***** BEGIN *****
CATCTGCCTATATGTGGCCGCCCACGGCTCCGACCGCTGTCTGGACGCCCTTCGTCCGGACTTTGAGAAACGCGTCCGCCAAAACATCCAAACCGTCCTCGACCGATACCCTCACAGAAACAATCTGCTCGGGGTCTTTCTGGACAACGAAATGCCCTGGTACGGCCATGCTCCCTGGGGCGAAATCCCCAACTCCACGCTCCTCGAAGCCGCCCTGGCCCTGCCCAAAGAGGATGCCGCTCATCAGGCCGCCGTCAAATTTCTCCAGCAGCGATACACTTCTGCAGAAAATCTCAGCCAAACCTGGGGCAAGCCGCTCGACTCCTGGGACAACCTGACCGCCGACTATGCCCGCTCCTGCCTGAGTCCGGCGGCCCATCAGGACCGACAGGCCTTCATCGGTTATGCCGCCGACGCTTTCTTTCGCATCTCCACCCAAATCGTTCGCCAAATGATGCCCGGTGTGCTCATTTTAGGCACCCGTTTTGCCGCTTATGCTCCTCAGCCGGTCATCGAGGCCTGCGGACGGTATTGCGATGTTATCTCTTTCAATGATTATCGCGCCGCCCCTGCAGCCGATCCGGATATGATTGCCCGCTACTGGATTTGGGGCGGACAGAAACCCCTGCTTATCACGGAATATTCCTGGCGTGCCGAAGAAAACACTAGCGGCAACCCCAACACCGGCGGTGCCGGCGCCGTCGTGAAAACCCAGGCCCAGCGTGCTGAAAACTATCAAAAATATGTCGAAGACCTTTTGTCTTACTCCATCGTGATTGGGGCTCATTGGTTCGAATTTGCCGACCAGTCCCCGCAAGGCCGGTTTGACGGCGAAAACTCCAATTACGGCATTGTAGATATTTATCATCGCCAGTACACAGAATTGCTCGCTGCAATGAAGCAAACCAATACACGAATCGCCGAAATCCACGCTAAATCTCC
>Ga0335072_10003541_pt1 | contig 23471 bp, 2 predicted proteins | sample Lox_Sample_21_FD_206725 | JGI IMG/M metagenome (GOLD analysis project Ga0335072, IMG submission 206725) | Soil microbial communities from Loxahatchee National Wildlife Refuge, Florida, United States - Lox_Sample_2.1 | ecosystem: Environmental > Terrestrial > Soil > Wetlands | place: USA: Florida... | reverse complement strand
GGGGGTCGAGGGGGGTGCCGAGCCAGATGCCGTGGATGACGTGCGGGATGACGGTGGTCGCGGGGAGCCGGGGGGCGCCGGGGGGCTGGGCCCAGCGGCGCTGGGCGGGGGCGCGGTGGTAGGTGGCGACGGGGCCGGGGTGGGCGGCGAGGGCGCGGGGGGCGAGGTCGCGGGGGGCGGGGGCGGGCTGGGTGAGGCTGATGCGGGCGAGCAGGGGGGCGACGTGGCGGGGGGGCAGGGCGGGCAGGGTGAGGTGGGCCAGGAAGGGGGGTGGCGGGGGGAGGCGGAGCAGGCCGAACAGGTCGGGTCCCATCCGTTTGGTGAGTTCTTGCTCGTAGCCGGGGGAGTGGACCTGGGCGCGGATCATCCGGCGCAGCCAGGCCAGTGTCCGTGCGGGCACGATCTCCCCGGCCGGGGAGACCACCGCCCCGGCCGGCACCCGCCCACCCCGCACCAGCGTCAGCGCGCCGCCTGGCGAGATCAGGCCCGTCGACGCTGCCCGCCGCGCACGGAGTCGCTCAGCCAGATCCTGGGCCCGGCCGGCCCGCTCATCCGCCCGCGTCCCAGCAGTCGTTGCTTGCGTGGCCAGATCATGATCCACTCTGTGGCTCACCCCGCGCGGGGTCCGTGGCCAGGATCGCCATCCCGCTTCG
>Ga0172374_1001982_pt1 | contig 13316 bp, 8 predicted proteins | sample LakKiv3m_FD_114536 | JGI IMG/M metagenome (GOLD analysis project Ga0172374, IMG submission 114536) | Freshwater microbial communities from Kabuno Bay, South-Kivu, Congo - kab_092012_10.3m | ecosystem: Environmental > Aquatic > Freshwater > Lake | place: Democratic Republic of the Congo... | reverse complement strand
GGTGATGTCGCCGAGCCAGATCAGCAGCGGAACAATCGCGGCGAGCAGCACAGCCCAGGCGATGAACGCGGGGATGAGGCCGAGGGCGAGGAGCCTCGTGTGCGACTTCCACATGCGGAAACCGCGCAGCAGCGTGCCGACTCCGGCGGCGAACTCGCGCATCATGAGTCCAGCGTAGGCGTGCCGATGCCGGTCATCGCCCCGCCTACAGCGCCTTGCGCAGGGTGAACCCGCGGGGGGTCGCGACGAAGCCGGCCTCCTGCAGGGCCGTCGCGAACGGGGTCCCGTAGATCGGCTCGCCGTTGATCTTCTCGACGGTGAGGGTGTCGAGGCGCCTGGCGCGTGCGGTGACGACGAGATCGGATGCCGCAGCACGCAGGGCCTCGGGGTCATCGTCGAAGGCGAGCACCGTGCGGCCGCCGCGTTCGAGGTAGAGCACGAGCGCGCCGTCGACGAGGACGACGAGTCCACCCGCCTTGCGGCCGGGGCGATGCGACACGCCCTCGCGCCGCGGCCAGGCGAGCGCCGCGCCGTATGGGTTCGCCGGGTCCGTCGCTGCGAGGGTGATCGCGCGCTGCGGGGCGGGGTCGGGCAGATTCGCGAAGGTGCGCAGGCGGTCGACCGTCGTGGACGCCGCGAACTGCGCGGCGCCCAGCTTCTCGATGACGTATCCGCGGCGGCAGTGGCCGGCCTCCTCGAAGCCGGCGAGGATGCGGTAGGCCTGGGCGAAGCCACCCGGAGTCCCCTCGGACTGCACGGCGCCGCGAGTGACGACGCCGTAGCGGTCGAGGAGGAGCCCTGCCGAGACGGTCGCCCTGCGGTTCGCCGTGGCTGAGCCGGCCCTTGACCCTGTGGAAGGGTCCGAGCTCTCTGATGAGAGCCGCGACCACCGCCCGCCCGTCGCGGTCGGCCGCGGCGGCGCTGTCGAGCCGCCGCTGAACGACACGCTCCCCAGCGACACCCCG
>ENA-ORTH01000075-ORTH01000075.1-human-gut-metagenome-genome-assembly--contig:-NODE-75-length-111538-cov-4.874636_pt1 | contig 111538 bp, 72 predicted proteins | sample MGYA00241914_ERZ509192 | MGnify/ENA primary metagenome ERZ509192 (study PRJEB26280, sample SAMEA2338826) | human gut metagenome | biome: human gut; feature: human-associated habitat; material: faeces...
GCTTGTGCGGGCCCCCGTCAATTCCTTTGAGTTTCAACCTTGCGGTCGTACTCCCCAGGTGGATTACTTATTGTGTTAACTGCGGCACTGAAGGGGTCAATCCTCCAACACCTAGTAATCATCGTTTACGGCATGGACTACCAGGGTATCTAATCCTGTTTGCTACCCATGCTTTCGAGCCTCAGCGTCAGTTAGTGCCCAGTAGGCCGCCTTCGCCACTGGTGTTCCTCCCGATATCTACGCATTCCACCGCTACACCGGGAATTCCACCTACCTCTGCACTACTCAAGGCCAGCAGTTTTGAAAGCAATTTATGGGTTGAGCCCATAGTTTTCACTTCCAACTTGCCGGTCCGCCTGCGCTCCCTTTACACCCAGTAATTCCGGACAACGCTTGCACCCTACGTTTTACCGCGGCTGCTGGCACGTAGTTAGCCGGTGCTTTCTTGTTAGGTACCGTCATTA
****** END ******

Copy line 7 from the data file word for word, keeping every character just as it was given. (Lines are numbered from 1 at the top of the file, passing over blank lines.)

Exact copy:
GCTTGTGCGGGCCCCCGTCAATTCCTTTGAGTTTCAACCTTGCGGTCGTACTCCCCAGGTGGATTACTTATTGTGTTAACTGCGGCACTGAAGGGGTCAATCCTCCAACACCTAGTAATCATCGTTTACGGCATGGACTACCAGGGTATCTAATCCTGTTTGCTACCCATGCTTTCGAGCCTCAGCGTCAGTTAGTGCCCAGTAGGCCGCCTTCGCCACTGGTGTTCCTCCCGATATCTACGCATTCCACCGCTACACCGGGAATTCCACCTACCTCTGCACTACTCAAGGCCAGCAGTTTTGAAAGCAATTTATGGGTTGAGCCCATAGTTTTCACTTCCAACTTGCCGGTCCGCCTGCGCTCCCTTTACACCCAGTAATTCCGGACAACGCTTGCACCCTACGTTTTACCGCGGCTGCTGGCACGTAGTTAGCCGGTGCTTTCTTGTTAGGTACCGTCATTA